The images on your computer screen also exist in software as a series of ones and zeros. The music coming from your headphones might come from those same ones and zeros - or from carefully-pressed plastic, or from laser-etched metal. A lot of things you interact with daily come from information that's stored in many formatsā€¦and so are you. According to physicist Leonard Susskind, the three-dimensional universe is a hologram, a projection of two-dimensional information stored along the boundary of the universe.

"This is a real disconnect and it's very hard to get your head around," said Susskind in the first episode of NOVA's The Fabric of the Cosmos with Brian Greene. But the concept of the universe as a hologram arises from the mathematical study of black holes. When an object - say a red rubber ball - gets sucked into a black hole, it passes the event horizon and is lost. The distinctions that make that object unique, however, do not disappear. Instead, information about the ball's redness and spherical shape spreads over the surface of the event horizon, forming a two-dimensional shell of information. Theoretically, a computer could even use that shell to reconstruct a duplicate of the original ball.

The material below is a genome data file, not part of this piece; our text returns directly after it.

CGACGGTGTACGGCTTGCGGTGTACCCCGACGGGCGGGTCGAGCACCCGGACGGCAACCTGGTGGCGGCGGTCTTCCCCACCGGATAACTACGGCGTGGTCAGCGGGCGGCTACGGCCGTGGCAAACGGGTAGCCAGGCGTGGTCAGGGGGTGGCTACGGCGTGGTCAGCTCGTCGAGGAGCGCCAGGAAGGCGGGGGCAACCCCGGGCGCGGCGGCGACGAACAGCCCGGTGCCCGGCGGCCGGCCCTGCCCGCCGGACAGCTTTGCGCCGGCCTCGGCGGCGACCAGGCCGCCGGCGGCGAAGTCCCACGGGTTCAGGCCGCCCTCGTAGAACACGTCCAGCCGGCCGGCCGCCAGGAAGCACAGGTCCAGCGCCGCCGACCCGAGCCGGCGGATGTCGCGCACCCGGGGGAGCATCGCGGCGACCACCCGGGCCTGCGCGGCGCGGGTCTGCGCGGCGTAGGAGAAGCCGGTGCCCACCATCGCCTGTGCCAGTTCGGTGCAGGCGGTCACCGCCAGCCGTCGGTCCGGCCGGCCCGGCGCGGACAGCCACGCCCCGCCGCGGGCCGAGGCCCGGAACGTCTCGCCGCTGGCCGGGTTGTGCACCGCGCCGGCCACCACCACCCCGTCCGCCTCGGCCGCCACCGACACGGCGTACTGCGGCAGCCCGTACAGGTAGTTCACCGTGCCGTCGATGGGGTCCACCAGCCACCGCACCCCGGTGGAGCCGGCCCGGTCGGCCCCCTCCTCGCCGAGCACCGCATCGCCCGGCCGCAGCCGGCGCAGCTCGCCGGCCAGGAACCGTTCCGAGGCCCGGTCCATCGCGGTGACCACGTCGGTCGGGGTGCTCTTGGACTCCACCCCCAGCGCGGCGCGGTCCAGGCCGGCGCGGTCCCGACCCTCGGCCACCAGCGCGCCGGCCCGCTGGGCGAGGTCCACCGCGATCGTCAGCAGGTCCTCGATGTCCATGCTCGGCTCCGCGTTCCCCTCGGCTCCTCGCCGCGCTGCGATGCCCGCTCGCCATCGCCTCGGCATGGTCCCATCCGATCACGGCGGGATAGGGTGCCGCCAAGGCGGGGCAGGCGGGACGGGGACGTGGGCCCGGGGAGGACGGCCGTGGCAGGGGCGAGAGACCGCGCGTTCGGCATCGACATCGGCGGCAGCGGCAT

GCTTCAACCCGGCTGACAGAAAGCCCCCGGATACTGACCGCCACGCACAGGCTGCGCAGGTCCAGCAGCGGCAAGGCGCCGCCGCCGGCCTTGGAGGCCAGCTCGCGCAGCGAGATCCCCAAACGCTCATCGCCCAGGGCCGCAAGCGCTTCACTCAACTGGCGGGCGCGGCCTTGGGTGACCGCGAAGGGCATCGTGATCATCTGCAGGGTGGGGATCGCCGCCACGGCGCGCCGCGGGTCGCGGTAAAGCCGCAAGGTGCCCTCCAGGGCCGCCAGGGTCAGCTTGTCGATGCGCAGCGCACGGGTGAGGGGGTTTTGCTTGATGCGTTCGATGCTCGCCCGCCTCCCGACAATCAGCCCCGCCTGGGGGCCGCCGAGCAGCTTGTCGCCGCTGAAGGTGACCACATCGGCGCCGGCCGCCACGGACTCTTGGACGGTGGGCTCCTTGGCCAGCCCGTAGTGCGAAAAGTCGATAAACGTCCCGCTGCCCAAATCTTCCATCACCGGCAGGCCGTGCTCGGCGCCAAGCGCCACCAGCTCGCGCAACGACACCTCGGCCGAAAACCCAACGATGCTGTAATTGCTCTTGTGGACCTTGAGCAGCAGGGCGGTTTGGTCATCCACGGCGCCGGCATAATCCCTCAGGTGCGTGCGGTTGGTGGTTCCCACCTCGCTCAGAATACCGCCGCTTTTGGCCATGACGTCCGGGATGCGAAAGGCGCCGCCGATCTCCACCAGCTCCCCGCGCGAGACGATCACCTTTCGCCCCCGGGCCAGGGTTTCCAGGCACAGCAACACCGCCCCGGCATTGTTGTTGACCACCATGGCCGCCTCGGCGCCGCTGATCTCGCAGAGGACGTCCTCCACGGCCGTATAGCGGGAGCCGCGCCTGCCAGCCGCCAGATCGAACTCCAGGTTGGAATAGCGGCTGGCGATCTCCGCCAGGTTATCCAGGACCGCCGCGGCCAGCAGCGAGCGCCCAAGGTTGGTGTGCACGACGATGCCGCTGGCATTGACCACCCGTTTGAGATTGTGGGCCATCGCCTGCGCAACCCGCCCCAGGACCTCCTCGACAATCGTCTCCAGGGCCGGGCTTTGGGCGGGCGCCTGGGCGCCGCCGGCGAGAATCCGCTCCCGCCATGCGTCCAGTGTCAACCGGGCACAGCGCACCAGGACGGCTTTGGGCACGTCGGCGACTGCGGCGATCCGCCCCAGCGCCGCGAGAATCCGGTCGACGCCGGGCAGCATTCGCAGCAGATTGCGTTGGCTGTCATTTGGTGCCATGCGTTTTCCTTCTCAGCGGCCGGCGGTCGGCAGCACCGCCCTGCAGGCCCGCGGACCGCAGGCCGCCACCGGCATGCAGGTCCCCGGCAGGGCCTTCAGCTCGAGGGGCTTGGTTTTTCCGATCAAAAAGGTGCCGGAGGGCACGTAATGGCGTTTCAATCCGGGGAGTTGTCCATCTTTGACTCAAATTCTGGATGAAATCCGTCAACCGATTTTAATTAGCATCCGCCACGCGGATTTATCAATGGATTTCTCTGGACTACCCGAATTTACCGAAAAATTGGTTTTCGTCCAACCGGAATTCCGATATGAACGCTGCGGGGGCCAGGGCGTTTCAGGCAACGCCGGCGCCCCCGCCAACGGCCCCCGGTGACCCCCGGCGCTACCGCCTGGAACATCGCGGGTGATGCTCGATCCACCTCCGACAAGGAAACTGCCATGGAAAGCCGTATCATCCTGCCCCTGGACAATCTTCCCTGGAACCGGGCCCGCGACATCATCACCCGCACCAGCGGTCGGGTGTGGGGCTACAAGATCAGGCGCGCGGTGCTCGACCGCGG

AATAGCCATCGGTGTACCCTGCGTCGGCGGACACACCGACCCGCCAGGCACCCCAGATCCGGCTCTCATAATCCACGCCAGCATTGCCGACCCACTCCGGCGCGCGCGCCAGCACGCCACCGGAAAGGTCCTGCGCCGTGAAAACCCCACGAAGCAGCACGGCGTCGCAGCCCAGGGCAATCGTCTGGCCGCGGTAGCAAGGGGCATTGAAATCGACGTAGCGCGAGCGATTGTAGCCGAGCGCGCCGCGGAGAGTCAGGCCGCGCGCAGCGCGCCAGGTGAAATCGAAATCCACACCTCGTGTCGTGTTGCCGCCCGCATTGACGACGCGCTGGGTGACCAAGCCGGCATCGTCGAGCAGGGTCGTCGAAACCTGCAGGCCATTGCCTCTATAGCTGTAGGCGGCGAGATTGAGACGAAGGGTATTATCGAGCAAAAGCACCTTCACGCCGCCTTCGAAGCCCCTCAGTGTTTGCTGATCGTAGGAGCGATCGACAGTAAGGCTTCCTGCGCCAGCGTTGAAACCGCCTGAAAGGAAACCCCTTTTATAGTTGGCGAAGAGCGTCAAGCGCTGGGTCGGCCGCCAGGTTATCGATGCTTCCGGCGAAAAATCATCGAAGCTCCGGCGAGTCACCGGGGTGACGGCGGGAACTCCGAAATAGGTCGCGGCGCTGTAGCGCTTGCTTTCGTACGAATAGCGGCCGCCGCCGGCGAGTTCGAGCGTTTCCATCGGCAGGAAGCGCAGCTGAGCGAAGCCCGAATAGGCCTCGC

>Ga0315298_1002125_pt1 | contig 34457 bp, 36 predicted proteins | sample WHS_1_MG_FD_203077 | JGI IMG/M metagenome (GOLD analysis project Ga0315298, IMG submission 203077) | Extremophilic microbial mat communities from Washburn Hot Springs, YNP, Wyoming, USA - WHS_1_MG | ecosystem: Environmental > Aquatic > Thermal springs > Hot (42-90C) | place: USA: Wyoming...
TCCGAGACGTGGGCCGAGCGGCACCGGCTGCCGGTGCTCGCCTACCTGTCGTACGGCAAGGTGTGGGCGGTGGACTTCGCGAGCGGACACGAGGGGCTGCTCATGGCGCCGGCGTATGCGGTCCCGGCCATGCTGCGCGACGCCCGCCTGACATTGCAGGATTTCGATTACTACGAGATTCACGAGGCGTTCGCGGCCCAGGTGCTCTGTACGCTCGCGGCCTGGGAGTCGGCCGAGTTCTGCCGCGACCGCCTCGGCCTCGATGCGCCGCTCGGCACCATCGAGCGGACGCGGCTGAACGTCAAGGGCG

The math that describes the black hole's information shell matches the math describing the universe as a hologram. Although the concept seems utterly alien, Susskind says, "I think it's already reached a consensus" in the theoretical physics community. Still, the theory could be proven wrong - except any experiment devised to do so would be too complex for our technology to implement.

So what effect does this revamping of reality have on our lives? According to Susskind, not much. "I'm a normal human being," he says, "I don't think holographically."

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